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Social Facilitation

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Is Social Facilitation a result of feeling observed? Discuss in relation to available theory and evidence. This essay will discuss Social Facilitation, and if it has been proven to be the result of feeling observed. A number of theories and models explaining this phenomenon will be analyzed, along with studies which support these. These theories will be discussed in chronological order starting with the earliest, as this will help understand how these explanations have developed. Social Facilitation has been stated to be that 'An audience usually enhances the performance of an accomplished professional. But its effect on novices is not always beneficial therefore an audience can evidently inhibit as well as facilitate' (Allport, 1920 as cited in Gleitman, 1991, p.510). Social facilitation is the performance enhancing effects of an audience on a person's behavior. It refers to the tendency of people to perform better on tasks which are straightforward or well practiced when in the presence of an audience. Social inhibition is also defined as being the result of feeling observed, but is in contrast with facilitation, it is the tendency of people to do worse than they would do on their own at difficult or un- learned tasks. ...read more.


Social facilitation has been demonstrated by Zajonc and others in a wide range of species, including roaches, laboratory rats, ants, chicks and humans. Yerkes- Dodson Law developed by Robert Yerkes and J.D Dodson in 1908, dictates what Zajonc added to social facilitation research. It also states that performance increases with physiological and mental arousal, but that when the levels become too high performance decreases. Research has found that different levels of arousal are required for difficult tasks, in order for there to be optimal performance. For example, tasks demanding stamina or persistence may be performed better with higher levels of arousal, as this is more than likely to increase motivation. Whereas an intellectually difficult task may require a lower level of arousal, so that the performer can facilitate concentration. But Zajonc's Drive Theory has been criticized as it is only based on the presence of the audience, and no interaction between the audience and performer is included. Another model which has extended Zajonc's work is the Evaluation Apprehension; this was introduced to social facilitation theories by Cottrell (1972). He agrees that people are aroused in the presence of others but suggests that this is due to our need for social approval, or perceived rewards rather than punishment. ...read more.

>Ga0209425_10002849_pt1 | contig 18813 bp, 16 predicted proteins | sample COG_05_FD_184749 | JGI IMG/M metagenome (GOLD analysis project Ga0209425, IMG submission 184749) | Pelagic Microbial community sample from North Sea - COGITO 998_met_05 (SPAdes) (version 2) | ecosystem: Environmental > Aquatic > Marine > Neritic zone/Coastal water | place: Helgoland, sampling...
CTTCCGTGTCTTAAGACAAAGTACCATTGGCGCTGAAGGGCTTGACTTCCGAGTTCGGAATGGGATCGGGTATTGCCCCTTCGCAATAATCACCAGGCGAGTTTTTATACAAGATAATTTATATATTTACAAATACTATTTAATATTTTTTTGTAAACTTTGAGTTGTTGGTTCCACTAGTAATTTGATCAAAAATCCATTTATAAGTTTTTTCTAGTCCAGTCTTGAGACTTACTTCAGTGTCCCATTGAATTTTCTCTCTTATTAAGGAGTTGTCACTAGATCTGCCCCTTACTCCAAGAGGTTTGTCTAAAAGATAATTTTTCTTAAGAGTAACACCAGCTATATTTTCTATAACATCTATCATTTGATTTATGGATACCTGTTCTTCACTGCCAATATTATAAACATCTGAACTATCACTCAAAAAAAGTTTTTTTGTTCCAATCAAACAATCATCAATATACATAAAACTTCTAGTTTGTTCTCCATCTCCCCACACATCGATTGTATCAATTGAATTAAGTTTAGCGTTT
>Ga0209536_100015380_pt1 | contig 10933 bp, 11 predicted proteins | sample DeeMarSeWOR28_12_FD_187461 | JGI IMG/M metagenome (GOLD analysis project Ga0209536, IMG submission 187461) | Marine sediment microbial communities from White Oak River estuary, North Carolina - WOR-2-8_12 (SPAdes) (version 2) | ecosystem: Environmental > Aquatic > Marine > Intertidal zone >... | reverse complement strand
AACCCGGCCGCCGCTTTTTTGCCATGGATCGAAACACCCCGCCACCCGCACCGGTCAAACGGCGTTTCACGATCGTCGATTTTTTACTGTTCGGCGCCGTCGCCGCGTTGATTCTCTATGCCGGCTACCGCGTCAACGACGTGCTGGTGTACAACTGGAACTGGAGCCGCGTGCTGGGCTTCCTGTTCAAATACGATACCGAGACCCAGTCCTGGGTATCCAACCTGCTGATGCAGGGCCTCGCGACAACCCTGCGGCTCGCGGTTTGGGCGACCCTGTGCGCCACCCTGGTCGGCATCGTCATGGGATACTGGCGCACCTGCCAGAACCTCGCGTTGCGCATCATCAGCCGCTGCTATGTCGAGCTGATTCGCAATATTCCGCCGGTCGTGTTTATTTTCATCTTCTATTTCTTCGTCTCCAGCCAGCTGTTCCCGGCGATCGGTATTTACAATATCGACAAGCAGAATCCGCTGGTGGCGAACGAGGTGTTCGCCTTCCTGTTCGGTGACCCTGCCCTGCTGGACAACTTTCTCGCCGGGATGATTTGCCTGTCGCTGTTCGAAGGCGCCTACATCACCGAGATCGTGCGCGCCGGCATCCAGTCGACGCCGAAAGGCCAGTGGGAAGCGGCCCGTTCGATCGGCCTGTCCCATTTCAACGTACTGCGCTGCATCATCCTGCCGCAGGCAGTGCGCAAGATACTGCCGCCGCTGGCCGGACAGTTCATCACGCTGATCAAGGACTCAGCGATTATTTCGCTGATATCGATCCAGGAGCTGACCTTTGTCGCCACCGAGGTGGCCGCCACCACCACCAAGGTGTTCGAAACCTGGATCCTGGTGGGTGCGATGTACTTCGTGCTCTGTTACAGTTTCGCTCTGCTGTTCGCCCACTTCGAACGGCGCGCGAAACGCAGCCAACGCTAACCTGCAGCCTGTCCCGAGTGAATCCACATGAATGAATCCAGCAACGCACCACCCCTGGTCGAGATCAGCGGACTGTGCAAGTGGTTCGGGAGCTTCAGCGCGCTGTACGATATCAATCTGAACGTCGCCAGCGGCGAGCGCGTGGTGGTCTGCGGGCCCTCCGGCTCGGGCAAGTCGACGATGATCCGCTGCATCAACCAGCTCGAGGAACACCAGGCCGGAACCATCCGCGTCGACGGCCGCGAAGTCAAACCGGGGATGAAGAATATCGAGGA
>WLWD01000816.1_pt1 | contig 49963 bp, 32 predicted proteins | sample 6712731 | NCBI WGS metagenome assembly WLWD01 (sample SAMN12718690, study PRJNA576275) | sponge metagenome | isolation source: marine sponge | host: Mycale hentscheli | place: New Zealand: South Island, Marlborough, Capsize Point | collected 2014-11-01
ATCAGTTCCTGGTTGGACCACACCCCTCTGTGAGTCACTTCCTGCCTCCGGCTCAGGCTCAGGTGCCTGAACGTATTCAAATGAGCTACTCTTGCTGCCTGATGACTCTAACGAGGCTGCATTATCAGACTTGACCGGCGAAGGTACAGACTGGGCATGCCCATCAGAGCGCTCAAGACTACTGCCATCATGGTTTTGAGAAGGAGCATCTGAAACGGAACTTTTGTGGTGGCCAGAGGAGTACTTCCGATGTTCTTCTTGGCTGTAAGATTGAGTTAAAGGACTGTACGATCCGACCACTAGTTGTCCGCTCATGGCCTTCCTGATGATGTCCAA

More recently Baron (1986) suggested that cognitive processes, such as attention and distraction in a situation influences performance. A theory which supports Baron's suggestion is Distraction Conflict Theory, which was put forward by Saunders et al (1978). This is when for example, a person is performing a task and the mere presence of others creates conflict between concentrating on the task and concentrating on the other people. This conflict is thought to increase arousal which leads to social facilitation. Social facilitation has been shown to be the result of feeling observed but many factors may influence this, as it may depend on the individual's perception of the audience. There may be a number of causal factors for this process, such as mere presence, evaluation apprehension, competition and cognitive processes, such as attention and distraction. The evaluation apprehension model shows that social facilitation is not the result of the audience being present, it is the result of 'feeling' observed, because the audience has to be attentive. Each model has introduced different factors into why and how an audience causes social facilitation, but whether the feeling of being observed causes arousal through conflict or arousal through worry it is clear that feeling observed results in social facilitation. ...read more.

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